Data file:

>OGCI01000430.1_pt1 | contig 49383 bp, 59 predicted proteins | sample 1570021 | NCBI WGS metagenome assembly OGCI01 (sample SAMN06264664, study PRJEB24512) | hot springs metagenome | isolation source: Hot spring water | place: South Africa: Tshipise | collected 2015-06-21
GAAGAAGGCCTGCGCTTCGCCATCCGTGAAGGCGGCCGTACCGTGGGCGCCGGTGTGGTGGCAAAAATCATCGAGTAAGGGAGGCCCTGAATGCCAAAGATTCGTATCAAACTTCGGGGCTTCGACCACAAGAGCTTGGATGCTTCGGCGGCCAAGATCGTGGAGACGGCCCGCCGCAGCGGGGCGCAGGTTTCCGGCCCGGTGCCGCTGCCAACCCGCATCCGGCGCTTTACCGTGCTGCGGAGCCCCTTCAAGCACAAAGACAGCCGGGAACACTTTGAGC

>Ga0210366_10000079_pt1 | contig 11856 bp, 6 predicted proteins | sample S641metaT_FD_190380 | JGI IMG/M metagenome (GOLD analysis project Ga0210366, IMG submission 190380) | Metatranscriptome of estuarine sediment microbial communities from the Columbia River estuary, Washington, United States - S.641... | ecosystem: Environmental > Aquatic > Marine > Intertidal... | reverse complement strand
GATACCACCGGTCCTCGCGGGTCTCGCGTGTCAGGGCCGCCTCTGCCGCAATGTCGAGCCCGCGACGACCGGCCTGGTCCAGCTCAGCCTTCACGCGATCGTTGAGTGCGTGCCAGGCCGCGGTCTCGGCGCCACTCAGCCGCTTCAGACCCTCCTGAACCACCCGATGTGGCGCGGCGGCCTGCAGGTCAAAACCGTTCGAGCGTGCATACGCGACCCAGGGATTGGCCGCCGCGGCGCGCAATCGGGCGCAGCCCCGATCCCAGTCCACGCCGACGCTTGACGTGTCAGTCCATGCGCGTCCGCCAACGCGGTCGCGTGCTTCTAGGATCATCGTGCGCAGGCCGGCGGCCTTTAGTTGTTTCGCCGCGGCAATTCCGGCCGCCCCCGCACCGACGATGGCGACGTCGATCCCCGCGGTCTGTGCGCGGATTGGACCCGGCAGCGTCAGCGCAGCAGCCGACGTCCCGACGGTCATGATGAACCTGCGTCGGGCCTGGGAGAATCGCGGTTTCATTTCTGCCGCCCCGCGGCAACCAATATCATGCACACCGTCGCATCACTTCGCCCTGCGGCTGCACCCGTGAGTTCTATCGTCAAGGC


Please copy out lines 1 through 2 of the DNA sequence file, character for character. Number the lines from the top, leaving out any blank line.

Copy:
>OGCI01000430.1_pt1 | contig 49383 bp, 59 predicted proteins | sample 1570021 | NCBI WGS metagenome assembly OGCI01 (sample SAMN06264664, study PRJEB24512) | hot springs metagenome | isolation source: Hot spring water | place: South Africa: Tshipise | collected 2015-06-21
GAAGAAGGCCTGCGCTTCGCCATCCGTGAAGGCGGCCGTACCGTGGGCGCCGGTGTGGTGGCAAAAATCATCGAGTAAGGGAGGCCCTGAATGCCAAAGATTCGTATCAAACTTCGGGGCTTCGACCACAAGAGCTTGGATGCTTCGGCGGCCAAGATCGTGGAGACGGCCCGCCGCAGCGGGGCGCAGGTTTCCGGCCCGGTGCCGCTGCCAACCCGCATCCGGCGCTTTACCGTGCTGCGGAGCCCCTTCAAGCACAAAGACAGCCGGGAACACTTTGAGC